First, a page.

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RE: Dead trout

From: Assaf Arkin <arkin@intalio.com>
Date: Wed, 19 Feb 2003 12:15:54 -0800
To: "bhaugen" <linkage@interaccess.com>, <www-ws-arch@w3.org>
Message-ID: <IGEJLEPAJBPHKACOOKHNGEILDDAA.arkin@intalio.com>

One may argue that the purchase order that a buyer makes and the purchase
order the a seller fulfills are two different resources.

As the seller's copy of the purchase order is being processes it's state is
changed. The buyer's copy remains intact. Based on the definition of
resource as explained by Roy, these are two separate resources (different
RM(t) functions). In other words, if I PUT the purchase order in multiple
places these are distinct resources (which I assume we don't have an
argument abount).

Since I am interested in determine whether the purchase order is PUT in
order to be logged, PUT in order to be reviewed, PUT in order to be
processed, etc I need additional meta-data (also something REST talks
about). The meta-data is identical for two same services (audit service X
and audit service Y), and different for two different services (audit
service X vs fulfillment service A).

So in REST terms the HTTP protocol is used in the same way to put/post that
data, and for crying out loud I can't see why PUT is better than POST in
this case.

Also in REST terms additional meta-data is required and by abstraction could
be defined to be identical for X and Y and different for X and A, e.g. by
capturing the semantics associated with the place at which it is posted.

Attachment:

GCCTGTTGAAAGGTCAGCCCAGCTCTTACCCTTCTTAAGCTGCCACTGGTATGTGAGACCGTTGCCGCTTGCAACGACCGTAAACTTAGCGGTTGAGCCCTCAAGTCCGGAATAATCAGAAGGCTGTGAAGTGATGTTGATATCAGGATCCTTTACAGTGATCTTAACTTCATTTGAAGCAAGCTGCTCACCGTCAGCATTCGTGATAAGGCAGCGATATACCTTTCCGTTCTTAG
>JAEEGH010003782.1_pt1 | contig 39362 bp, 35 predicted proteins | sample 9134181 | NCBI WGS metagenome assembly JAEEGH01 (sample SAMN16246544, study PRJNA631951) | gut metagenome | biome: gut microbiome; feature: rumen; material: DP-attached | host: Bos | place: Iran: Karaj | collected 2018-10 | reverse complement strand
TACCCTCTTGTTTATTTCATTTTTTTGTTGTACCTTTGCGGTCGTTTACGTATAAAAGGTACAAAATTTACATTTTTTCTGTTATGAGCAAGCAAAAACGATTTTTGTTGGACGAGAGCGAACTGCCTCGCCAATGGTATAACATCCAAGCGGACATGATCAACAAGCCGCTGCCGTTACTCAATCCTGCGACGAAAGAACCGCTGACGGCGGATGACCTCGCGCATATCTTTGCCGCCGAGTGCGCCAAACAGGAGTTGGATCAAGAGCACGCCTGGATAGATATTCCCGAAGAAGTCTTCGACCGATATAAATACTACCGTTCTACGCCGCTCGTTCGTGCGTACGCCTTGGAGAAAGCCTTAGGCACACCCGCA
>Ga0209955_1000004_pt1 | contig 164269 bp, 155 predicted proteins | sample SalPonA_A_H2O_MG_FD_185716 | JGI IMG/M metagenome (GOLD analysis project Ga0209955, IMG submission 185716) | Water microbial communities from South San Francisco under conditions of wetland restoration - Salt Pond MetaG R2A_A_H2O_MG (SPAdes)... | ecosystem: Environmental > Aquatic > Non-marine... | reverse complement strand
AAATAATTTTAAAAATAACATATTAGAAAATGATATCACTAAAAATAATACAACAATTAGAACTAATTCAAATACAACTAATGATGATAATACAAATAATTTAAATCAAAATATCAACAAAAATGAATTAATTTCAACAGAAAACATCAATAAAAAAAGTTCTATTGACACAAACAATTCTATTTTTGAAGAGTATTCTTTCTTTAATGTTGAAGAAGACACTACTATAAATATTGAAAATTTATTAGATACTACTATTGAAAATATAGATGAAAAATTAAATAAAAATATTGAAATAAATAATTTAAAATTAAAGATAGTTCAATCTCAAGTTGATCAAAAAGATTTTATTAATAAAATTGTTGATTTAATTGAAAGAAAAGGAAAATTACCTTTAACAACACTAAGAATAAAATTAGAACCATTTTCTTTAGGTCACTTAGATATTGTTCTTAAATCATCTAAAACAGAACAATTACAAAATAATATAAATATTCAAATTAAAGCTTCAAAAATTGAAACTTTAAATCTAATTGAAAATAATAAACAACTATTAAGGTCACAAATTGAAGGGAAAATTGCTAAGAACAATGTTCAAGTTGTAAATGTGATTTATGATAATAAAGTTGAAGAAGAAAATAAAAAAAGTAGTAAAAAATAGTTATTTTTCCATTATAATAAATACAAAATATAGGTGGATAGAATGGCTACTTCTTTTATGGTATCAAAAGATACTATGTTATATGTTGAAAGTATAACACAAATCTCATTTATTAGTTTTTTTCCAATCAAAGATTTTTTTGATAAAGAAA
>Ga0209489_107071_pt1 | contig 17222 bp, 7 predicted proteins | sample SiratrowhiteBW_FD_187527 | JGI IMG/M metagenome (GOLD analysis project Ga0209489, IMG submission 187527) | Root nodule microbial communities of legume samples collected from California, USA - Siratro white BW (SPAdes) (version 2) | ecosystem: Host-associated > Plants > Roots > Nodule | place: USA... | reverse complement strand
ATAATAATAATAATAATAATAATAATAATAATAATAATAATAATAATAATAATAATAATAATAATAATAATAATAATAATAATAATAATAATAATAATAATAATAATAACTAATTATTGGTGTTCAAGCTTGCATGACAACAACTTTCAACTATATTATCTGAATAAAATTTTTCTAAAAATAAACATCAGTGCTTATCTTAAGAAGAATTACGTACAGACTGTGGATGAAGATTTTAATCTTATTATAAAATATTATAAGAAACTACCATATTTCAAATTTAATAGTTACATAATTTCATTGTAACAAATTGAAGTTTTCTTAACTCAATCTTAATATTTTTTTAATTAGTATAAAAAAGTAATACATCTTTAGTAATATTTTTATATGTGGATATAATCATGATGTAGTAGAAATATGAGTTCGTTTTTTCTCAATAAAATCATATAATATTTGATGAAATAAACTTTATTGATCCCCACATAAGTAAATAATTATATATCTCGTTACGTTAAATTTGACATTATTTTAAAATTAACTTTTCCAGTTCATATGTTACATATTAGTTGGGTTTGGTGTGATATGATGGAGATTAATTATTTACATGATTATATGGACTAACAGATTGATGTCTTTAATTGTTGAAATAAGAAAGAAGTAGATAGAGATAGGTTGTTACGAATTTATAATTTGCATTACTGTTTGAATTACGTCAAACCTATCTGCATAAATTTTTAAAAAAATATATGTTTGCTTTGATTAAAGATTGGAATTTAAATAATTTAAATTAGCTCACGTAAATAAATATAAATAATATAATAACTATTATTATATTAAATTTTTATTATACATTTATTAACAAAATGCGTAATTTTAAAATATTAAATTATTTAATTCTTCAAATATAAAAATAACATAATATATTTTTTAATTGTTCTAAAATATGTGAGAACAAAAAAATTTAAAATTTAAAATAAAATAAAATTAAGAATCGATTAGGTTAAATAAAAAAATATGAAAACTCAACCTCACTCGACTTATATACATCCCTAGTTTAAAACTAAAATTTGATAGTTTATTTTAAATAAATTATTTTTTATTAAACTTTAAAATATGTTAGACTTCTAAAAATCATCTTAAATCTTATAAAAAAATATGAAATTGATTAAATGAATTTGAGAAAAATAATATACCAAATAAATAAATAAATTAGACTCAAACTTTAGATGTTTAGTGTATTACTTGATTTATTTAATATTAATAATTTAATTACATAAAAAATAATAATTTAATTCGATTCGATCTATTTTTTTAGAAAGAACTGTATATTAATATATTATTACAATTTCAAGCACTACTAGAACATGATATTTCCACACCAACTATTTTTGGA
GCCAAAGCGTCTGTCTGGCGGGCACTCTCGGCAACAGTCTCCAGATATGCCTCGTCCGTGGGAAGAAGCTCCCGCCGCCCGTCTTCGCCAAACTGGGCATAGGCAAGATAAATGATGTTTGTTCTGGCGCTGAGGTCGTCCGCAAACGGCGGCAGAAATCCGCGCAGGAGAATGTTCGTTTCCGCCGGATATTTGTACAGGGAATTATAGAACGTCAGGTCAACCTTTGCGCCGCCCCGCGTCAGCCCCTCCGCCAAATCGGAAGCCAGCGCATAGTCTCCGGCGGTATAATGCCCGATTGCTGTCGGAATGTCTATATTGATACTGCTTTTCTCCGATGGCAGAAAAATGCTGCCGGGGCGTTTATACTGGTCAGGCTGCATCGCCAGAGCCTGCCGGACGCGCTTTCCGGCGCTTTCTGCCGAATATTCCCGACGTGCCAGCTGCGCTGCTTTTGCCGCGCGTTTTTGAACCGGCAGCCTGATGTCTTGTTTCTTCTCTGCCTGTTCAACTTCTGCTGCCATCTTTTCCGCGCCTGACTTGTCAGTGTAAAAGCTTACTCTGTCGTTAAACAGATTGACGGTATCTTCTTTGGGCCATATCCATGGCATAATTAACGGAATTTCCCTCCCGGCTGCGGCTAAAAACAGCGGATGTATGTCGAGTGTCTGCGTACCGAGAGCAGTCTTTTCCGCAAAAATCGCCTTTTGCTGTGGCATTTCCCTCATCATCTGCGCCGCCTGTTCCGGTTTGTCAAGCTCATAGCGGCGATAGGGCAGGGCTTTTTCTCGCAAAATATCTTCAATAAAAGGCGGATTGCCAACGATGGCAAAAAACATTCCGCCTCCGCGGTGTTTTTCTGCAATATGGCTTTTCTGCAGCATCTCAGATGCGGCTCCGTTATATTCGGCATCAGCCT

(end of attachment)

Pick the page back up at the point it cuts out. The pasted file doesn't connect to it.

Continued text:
Which is something WSDL operation definitions accomplish.

So perhaps WSDL is RESTful after all?

arkin


> Let's think about what is actually happening here
> in business semantic terms.
>
> The most common business protocol for orders is Offer-Acceptance.
> In that protocol a Purchase Order is an offer to buy.
>
> A good reference is UNECE Recommendiation 31,
> Electronic Commerce Agreement:
> http://www.unece.org/cefact/rec/rec31/rec31_2000_00tr257.pdf
>
> UNECE calls a PO an Instrument of Offer.
> Could be a Web resource, PUT or POSTED.
>
> The supplier is not obligated to accept the offer.
> Whatever steps 1 thru 6 that the supplier takes
> in preparation to respond is not necessarily any
> of the buyer's business.
>
> Then in UNECE terms, the supplier responds
> with either an Instrument of Acceptance or Rejection.
> Which could also be a Web resource.
>
> If the supplier accepts, the trading partners have
> formed a contract (let's call it an Order) which
> could alsu be a Web resource.
>
> So the whole Offer-Acceptance protocol could be
> accomplished quite nicely in a REST architecture,
> or also in an EDI-mailbox-style SOAP architecture.
>
> -Bob Haugen
Received on Wednesday, 19 February 2003 15:17:14 GMT

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